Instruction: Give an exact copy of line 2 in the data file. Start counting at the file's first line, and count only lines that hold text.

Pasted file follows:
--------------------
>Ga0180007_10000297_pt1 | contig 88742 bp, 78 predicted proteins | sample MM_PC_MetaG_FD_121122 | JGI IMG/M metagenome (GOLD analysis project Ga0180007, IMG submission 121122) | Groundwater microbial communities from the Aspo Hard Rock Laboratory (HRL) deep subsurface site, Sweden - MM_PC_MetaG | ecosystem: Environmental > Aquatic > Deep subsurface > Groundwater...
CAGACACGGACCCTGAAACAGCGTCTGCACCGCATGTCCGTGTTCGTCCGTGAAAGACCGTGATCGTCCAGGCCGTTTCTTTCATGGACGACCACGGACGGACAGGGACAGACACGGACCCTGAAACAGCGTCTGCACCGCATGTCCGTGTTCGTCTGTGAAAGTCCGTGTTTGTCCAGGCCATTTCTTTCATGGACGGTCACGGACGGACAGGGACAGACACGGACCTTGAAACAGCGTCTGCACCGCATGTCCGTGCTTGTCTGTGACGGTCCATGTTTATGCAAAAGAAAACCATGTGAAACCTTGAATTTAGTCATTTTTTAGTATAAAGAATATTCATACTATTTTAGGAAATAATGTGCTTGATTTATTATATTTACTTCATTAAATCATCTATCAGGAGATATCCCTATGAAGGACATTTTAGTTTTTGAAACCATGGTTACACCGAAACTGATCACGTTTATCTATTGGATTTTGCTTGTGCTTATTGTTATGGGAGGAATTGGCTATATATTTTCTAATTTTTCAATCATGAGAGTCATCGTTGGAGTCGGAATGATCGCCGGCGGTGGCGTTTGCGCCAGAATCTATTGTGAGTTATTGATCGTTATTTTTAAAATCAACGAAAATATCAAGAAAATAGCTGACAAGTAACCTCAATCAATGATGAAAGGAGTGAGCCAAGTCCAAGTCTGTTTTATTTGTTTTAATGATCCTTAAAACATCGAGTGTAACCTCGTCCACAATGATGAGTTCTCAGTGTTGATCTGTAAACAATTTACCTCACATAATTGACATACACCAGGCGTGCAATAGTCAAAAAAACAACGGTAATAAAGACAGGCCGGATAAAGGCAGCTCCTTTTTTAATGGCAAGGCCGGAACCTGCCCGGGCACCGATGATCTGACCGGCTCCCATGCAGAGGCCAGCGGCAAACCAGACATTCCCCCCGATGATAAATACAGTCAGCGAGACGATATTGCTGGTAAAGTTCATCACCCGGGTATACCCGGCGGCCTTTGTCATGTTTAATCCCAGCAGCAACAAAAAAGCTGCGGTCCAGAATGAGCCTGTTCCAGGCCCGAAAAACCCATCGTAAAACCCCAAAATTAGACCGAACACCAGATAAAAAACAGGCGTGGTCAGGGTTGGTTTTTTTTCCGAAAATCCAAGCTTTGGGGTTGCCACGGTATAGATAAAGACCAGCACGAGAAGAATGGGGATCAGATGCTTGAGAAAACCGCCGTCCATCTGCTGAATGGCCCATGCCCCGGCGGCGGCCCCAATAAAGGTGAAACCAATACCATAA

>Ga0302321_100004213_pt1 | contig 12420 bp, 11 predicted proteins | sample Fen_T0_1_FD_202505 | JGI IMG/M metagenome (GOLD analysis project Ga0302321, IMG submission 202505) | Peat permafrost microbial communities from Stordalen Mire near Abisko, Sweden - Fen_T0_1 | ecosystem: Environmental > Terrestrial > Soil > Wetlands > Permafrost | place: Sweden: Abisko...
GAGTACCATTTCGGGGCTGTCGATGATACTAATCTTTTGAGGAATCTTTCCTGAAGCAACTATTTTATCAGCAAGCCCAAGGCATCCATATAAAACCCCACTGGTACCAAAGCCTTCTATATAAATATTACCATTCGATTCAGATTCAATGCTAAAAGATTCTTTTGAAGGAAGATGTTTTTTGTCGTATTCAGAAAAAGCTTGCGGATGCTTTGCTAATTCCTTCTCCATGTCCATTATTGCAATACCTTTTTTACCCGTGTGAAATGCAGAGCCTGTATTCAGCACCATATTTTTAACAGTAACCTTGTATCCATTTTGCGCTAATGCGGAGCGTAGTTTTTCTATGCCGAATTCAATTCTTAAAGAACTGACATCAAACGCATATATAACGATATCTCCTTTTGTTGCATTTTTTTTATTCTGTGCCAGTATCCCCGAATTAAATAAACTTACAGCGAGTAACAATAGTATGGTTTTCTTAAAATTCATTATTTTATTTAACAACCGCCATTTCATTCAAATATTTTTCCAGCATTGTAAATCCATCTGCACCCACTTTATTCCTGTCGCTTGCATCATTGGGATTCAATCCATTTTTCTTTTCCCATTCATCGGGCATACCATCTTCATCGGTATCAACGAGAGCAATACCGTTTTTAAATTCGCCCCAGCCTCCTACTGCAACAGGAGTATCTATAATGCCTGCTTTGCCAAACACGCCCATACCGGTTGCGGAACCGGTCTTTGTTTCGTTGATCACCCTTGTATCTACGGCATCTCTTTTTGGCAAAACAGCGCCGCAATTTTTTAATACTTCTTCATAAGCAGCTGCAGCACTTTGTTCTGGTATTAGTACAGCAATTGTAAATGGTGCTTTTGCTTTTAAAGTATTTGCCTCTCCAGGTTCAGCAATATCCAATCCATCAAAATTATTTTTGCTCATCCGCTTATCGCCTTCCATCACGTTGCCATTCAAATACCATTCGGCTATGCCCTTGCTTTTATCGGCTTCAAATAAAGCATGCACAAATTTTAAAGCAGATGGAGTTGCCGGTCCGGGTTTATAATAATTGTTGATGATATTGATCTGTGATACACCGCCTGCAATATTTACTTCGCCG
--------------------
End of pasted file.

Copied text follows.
CAGACACGGACCCTGAAACAGCGTCTGCACCGCATGTCCGTGTTCGTCCGTGAAAGACCGTGATCGTCCAGGCCGTTTCTTTCATGGACGACCACGGACGGACAGGGACAGACACGGACCCTGAAACAGCGTCTGCACCGCATGTCCGTGTTCGTCTGTGAAAGTCCGTGTTTGTCCAGGCCATTTCTTTCATGGACGGTCACGGACGGACAGGGACAGACACGGACCTTGAAACAGCGTCTGCACCGCATGTCCGTGCTTGTCTGTGACGGTCCATGTTTATGCAAAAGAAAACCATGTGAAACCTTGAATTTAGTCATTTTTTAGTATAAAGAATATTCATACTATTTTAGGAAATAATGTGCTTGATTTATTATATTTACTTCATTAAATCATCTATCAGGAGATATCCCTATGAAGGACATTTTAGTTTTTGAAACCATGGTTACACCGAAACTGATCACGTTTATCTATTGGATTTTGCTTGTGCTTATTGTTATGGGAGGAATTGGCTATATATTTTCTAATTTTTCAATCATGAGAGTCATCGTTGGAGTCGGAATGATCGCCGGCGGTGGCGTTTGCGCCAGAATCTATTGTGAGTTATTGATCGTTATTTTTAAAATCAACGAAAATATCAAGAAAATAGCTGACAAGTAACCTCAATCAATGATGAAAGGAGTGAGCCAAGTCCAAGTCTGTTTTATTTGTTTTAATGATCCTTAAAACATCGAGTGTAACCTCGTCCACAATGATGAGTTCTCAGTGTTGATCTGTAAACAATTTACCTCACATAATTGACATACACCAGGCGTGCAATAGTCAAAAAAACAACGGTAATAAAGACAGGCCGGATAAAGGCAGCTCCTTTTTTAATGGCAAGGCCGGAACCTGCCCGGGCACCGATGATCTGACCGGCTCCCATGCAGAGGCCAGCGGCAAACCAGACATTCCCCCCGATGATAAATACAGTCAGCGAGACGATATTGCTGGTAAAGTTCATCACCCGGGTATACCCGGCGGCCTTTGTCATGTTTAATCCCAGCAGCAACAAAAAAGCTGCGGTCCAGAATGAGCCTGTTCCAGGCCCGAAAAACCCATCGTAAAACCCCAAAATTAGACCGAACACCAGATAAAAAACAGGCGTGGTCAGGGTTGGTTTTTTTTCCGAAAATCCAAGCTTTGGGGTTGCCACGGTATAGATAAAGACCAGCACGAGAAGAATGGGGATCAGATGCTTGAGAAAACCGCCGTCCATCTGCTGAATGGCCCATGCCCCGGCGGCGGCCCCAATAAAGGTGAAACCAATACCATAA